In October 2006 it was announced that the Zambian Wildife Authority (ZAWA) had awarded a concession to South Africa’s Legacy Group Holdings for a major new tourism development within the World Heritage Site. The announcement stimulated a UNESCO monitoring mission to investigate the proposed development.
The US$200 million Mosi-oa-Tunya Hotel and Country Club Estate Project planned to develop a tourist resort on a virgin 550 acre river-side site in the National Park. The resort plans including two five-star hotels, an 18-hole golf course, a conference centre and a marina on the Zambezi River a short distance above the Victoria Falls.
After widespread negative reaction to the proposals, Zambia abandoned the project in December 2006, due to concerns of negative impact on the property, together with a proposal for a highflier tethered balloon in the north-east of the World Heritage Site (three kilometres from the Falls).
A moratorium on development within the WHS was subsequently imposed, pending implementation of the joint management plan for the site. The moratorium was lifted in 2008.
Kavango-Zambezi Transfrontier Conservation Area
The Kavango-Zambezi Transfrontier Conservation Area (KAZA TFCA) tourism project is a cooperative effort among five countries—Angola, Botswana, Namibia, Zambia, and Zimbabwe. The KAZA TFCA in southern central Africa covers an area of 400,000 km2 . The Victoria Falls is a central point in the TFCA near the meeting point of four of the five participating countries.
This expansive park is the world’s largest transfrontier conservation area at approximately 520,000 square kilometres, a size rivalling that of France. Occupying the Okavango and Zambezi river basins, it encompasses areas within the borders of Angola, Botswana, Namibia, Zambia and Zimbabwe, and includes 36 formally proclaimed national parks and a host of game reserves, forest reserves, game management areas, and conservation and tourism concession areas designated for use of natural resources.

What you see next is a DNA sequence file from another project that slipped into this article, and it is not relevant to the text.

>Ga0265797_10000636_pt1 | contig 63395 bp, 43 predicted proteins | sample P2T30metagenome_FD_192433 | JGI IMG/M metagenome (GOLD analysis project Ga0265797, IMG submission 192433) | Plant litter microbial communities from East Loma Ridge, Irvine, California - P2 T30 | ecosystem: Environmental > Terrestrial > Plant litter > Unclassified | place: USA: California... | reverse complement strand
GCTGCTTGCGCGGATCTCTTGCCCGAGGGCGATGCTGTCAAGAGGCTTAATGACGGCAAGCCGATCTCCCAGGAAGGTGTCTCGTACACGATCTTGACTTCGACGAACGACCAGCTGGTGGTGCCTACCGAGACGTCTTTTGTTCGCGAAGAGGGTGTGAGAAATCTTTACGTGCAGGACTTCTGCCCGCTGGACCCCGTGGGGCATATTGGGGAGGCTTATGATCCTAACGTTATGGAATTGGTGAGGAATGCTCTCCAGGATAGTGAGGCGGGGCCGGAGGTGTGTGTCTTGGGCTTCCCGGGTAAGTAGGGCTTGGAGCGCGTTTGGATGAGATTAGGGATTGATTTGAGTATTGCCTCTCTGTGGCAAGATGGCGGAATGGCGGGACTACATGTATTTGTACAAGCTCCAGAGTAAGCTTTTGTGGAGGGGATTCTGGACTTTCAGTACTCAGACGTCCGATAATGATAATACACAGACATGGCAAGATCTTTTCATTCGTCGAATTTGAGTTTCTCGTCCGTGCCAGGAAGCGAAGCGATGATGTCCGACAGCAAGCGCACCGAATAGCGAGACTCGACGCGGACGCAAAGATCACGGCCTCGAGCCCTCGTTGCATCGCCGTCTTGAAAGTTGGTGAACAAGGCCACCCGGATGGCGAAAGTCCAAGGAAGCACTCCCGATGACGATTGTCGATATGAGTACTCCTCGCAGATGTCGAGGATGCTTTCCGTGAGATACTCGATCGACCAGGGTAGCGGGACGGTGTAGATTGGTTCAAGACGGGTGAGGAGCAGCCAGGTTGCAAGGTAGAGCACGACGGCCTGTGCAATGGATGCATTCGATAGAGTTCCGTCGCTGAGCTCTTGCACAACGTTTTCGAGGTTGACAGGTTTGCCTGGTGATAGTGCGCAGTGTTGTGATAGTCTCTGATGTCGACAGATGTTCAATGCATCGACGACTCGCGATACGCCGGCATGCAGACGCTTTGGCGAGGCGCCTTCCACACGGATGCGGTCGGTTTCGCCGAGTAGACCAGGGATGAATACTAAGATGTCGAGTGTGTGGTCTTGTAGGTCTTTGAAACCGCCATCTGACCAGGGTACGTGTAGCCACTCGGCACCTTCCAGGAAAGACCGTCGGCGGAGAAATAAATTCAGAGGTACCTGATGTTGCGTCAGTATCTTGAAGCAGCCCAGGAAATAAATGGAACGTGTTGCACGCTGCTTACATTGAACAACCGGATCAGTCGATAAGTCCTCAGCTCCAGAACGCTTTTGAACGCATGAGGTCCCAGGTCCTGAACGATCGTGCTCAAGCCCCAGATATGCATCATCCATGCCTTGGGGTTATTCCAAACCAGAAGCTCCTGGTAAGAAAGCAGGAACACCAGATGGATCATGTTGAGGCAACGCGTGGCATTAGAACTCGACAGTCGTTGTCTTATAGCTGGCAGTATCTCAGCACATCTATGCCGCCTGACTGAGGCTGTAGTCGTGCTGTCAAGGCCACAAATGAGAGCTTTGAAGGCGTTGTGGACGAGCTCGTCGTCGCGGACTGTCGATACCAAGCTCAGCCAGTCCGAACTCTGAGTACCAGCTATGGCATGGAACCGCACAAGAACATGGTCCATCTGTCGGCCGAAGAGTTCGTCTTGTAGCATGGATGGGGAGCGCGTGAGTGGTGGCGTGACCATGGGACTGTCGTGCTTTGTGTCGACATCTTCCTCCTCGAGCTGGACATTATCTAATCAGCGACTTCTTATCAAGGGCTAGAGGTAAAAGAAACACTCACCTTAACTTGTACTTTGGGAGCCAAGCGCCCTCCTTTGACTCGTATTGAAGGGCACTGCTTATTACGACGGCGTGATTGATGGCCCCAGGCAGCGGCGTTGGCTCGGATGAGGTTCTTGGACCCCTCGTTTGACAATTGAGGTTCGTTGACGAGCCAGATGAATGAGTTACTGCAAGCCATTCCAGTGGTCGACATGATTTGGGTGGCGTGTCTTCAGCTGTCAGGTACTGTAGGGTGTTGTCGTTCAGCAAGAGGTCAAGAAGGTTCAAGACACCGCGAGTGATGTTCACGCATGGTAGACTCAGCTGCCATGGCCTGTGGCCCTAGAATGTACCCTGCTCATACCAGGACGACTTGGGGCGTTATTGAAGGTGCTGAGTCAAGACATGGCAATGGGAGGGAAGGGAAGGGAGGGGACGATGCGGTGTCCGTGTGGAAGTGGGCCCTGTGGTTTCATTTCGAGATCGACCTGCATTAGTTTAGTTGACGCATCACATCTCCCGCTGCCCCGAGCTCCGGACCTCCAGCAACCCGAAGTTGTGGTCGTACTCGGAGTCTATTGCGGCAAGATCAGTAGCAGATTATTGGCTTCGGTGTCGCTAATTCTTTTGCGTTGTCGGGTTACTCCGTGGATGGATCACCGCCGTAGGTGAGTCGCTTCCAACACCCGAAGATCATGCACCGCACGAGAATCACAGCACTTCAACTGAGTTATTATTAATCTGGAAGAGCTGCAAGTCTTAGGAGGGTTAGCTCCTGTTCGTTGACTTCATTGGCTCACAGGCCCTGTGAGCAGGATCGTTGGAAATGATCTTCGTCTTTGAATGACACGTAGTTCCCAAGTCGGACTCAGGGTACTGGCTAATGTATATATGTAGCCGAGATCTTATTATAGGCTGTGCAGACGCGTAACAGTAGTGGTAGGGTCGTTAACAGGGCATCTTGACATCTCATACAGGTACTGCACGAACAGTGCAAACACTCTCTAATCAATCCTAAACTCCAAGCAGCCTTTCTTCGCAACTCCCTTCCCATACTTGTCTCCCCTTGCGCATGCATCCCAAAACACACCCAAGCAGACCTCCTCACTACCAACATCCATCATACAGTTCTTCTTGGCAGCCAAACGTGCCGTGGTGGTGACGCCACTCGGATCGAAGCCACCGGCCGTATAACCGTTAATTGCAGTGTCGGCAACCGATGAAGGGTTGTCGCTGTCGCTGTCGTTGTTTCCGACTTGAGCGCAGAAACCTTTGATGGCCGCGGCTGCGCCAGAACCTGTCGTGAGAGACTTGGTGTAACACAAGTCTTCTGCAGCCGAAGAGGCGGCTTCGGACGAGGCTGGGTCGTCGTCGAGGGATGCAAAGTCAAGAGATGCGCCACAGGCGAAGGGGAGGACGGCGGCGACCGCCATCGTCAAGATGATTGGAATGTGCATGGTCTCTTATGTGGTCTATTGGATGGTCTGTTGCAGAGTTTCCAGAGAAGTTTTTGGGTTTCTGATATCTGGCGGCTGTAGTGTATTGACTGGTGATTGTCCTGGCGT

The KAZA TFCA supports the largest contiguous population of African elephant (Loxodonta africana), with more than 120,000 elephants recorded in aerial surveys (2005–2006) from the Okavango/Chobe region, over 50,000 elephants in north-western Zimbabwe and 16,000 in north-eastern Namibia (Chase 2006).
The park was declared in 2006, through the signing of an MOU between the five participating countries, followed by the signing of a treaty in 2011, through which the park was formally and legally established.
The mission of the participating countries is:
“to establish a world-class transfrontier conservation area and tourism destination in the Okavango and Zambezi river basin regions of Angola, Botswana, Namibia, Zambia and Zimbabwe within the context of sustainable development” (KAZA TFCA, December 2006).
A 2005 survey of tourism accommodation provision in the KAZA region estimated a bed-night capacity of 8,312. Of the available accommodation capacity, 35 per cent was in Livingstone, 32 per cent in Victoria Falls, 17 in northern Botswana, 12 per cent in Caprivi and just four per cent along the Upper Zambezi.
“It is estimated that just over 318,640 guests spent one or more nights in the accommodation enterprises, and 782,200 bednights were sold in the region. Livingstone made 39 per cent of total KAZA TFCA sales, Victoria Falls made 25 per cent, northern Botswana [Chobe] made 23 per cent., Caprivi sold nine per cent of total bednights and establishments along the Upper Zambezi sold the remaining four per cent.” (Suich, Busch and Barbancho, 2005)